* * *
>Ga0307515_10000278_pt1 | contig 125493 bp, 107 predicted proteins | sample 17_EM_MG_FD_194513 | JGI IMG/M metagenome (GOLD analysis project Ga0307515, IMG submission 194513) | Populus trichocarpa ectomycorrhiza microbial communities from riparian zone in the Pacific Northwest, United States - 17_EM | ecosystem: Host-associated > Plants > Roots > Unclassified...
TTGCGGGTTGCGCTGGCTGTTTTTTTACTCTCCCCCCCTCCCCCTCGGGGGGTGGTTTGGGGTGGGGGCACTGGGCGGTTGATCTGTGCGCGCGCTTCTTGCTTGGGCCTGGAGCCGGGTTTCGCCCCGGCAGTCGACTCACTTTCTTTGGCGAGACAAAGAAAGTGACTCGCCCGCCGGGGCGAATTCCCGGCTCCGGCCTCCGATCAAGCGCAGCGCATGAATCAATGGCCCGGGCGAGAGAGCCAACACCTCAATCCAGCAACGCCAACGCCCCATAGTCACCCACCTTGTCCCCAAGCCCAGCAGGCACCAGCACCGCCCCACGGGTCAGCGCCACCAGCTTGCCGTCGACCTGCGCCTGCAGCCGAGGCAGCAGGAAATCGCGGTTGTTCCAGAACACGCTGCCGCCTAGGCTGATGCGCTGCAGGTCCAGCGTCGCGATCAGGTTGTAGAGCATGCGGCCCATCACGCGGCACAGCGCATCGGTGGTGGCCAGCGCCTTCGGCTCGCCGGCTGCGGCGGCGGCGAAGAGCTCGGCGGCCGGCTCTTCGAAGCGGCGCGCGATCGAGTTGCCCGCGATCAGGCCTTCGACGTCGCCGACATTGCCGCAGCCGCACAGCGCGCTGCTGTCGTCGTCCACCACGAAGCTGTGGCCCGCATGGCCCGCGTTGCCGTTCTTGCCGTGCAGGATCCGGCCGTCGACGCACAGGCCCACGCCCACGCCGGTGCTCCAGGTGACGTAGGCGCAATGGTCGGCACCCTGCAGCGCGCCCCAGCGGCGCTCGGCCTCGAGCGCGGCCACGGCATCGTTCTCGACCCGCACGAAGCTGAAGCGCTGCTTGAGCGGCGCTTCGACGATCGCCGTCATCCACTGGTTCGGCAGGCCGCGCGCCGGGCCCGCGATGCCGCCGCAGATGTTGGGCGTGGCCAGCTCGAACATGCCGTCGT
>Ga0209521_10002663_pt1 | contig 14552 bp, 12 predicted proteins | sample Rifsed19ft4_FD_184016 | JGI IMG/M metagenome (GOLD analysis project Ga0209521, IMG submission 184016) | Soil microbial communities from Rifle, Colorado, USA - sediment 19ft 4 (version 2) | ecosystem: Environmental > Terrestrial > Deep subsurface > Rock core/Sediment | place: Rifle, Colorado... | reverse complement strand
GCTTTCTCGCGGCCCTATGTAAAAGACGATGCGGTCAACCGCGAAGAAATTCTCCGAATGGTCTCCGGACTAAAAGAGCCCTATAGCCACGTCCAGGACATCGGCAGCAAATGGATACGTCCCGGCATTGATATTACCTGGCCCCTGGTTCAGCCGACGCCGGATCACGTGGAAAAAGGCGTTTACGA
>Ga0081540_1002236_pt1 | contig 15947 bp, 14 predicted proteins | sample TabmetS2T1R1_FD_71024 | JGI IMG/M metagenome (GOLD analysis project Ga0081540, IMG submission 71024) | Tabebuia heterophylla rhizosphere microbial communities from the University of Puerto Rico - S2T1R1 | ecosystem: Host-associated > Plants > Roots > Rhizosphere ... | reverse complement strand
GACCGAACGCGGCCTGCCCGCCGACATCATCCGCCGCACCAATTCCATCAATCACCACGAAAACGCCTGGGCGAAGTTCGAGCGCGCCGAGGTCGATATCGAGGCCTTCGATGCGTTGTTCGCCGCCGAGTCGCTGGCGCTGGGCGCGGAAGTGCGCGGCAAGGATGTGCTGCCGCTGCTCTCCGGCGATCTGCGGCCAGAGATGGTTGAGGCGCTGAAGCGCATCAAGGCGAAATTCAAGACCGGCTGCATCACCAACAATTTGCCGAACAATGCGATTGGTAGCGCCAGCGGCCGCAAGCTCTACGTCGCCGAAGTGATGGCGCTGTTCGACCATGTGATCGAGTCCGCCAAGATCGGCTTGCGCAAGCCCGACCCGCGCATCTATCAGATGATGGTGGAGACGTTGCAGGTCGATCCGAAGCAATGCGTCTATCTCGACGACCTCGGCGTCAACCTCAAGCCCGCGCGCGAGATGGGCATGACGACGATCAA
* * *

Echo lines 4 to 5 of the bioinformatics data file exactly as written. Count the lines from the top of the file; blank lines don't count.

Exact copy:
GCTTTCTCGCGGCCCTATGTAAAAGACGATGCGGTCAACCGCGAAGAAATTCTCCGAATGGTCTCCGGACTAAAAGAGCCCTATAGCCACGTCCAGGACATCGGCAGCAAATGGATACGTCCCGGCATTGATATTACCTGGCCCCTGGTTCAGCCGACGCCGGATCACGTGGAAAAAGGCGTTTACGA
>Ga0081540_1002236_pt1 | contig 15947 bp, 14 predicted proteins | sample TabmetS2T1R1_FD_71024 | JGI IMG/M metagenome (GOLD analysis project Ga0081540, IMG submission 71024) | Tabebuia heterophylla rhizosphere microbial communities from the University of Puerto Rico - S2T1R1 | ecosystem: Host-associated > Plants > Roots > Rhizosphere ... | reverse complement strand